We've all seen it. A neighbour's yard absolutely piled high with junk. A family member whose growing stack of old newspapers is overshadowed only by the rest of the seemingly worthless stuff that is crammed into every available space in a cramped house.

Sometimes we laugh and call these people pack rats or joke about their incessant accumulation or saving of things.

But hoarding is not something to laugh about. It is a symptom of compulsion that can indicate serious mental illness and can also destroy people's lives.

Hoarding behaviour results from fear of discarding something that might be needed or fear that getting rid of an item may have negative consequences. Approximately one per cent of the population suffers from this problem.

This is often a specific symptom of obsessive compulsive disorder but can also occur as an accompanying symptom in other disorders such as anorexia nervosa, dementia and some psychotic disorders.

Essentially, hoarders keep large amounts of items that are considered excessive or worthless to the outside world. These individuals save items seen as unnecessary; buy or save excessive items of any kind; and treat all saved items as equally valuable regardless of actual financial, sentimental or functional value.

Often, hoarding exists to such an extent that it is impossible to use furniture, rooms or entire homes because of the space taken up by the piles of saved material. The lack of space then tends to lead to a complete breakdown in the ability to keep a house clean. Resulting infestations of insects, rodents or mold can become serious problems.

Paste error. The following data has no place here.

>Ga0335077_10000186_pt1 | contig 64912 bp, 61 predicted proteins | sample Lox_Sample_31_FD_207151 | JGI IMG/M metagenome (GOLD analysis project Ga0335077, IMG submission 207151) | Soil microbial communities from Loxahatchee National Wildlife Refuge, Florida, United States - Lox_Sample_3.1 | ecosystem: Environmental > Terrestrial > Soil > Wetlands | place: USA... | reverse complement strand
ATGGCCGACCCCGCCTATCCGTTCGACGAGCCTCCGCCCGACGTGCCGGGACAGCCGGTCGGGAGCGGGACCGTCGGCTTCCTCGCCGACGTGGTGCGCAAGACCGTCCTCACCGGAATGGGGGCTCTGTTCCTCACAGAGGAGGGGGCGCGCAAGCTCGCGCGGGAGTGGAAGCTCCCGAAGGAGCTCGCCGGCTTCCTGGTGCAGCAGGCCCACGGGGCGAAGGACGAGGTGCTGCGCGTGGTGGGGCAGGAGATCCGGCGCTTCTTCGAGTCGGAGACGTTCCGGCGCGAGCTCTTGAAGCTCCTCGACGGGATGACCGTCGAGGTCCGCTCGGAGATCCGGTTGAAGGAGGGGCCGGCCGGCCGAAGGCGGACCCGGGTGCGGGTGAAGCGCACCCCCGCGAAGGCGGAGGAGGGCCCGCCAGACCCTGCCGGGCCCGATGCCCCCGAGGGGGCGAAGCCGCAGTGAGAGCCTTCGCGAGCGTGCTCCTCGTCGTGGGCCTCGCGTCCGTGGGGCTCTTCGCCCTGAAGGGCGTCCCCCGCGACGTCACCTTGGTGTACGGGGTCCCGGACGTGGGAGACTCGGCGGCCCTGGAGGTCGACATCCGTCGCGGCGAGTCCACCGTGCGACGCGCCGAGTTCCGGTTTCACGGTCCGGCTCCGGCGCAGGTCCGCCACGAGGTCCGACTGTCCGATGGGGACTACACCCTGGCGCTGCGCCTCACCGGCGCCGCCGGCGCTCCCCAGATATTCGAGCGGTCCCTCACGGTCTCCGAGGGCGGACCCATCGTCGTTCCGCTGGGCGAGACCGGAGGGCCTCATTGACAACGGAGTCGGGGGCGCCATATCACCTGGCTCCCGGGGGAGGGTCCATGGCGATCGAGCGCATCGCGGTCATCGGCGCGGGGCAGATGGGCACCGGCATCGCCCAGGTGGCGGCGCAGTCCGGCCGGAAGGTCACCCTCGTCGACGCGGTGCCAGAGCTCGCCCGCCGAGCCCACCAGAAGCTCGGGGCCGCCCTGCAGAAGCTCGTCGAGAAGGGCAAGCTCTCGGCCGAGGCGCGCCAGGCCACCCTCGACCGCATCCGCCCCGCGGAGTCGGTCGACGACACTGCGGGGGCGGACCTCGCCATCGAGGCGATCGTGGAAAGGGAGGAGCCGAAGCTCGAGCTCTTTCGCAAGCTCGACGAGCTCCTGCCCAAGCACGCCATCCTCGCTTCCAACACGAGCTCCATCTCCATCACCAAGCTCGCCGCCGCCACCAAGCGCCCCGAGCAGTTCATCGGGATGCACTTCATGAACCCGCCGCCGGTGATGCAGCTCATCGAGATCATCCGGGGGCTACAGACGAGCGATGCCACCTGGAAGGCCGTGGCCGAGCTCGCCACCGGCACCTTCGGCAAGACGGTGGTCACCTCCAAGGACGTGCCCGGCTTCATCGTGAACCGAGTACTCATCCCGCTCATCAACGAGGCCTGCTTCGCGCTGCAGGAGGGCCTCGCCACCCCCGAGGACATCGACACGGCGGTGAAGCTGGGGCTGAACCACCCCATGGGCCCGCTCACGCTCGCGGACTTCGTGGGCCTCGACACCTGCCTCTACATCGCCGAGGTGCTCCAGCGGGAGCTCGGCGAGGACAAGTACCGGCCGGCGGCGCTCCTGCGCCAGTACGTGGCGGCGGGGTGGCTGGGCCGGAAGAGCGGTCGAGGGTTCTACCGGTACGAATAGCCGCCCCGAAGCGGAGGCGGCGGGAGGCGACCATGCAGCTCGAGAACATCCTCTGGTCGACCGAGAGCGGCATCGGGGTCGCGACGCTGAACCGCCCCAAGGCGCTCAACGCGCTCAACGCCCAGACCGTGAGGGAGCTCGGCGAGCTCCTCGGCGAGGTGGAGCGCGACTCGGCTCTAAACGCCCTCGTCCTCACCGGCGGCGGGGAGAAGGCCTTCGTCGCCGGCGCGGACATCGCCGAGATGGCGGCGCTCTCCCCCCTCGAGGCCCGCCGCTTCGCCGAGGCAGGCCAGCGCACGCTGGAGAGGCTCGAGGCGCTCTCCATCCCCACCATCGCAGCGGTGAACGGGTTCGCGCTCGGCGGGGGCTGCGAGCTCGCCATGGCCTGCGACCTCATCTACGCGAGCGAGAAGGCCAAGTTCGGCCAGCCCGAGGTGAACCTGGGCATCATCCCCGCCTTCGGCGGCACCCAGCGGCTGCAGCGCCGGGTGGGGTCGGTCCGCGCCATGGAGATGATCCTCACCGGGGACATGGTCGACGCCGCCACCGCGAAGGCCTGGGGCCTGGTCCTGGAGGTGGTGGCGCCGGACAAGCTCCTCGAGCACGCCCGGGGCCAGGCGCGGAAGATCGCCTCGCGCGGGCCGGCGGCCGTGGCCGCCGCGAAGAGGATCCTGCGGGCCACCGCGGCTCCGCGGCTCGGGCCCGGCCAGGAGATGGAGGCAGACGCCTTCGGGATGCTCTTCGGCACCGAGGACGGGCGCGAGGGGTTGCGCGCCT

What differentiates a compulsive hoarder from simply a cluttered individual are the feelings of anxiety that accompany the hoarding or saving behaviour.

Hoarders experience intense anxiety or distress when attempting to discard or even contemplate getting rid of even small items. In fact, the hoarding behaviour is usually done in order to combat the anxiety produced by questions that arise when considering organizing or discarding any items.

Hoarders tend to be crippled by indecisiveness, perfectionism, procrastination and avoidant behaviour.

Usually, hoarding can be classified as a subtype of obsessive compulsive disorder (OCD). In order for this diagnosis to be made, the hoarding behaviour will cause the sufferer significant distress and disruption to healthy functioning.

Unfortunately, hoarding can destroy interpersonal relationships, ruin housing, disrupt educational or work pursuits and can also seriously affect an individual's finances and health.

As with most mental health conditions, an exact cause has not yet been identified for hoarding, but there appears to be a strong genetic component to this condition. Modeling and conditioning may also play a role in the development of this condition. Symptoms usually develop in early adulthood but can begin in childhood as well.

Compulsive hoarding can be difficult to treat in the best of circumstances, but is especially tricky if there is no willingness to change. Treatment usually involves a combination of techniques including behaviour therapy where patients explore triggers, worrisome thoughts and emotions tied to hoarding behaviour. Exposure therapy is another treatment tool and involves practical help in responding to uncomfortable thoughts and feelings when hoarding behaviour is challenged. Finally, medications used to treat anxiety and OCD can also be helpful.

If hoarding is ruining your life, don't be afraid to seek help. Change is possible to help you get on with leading a happy and healthy life.


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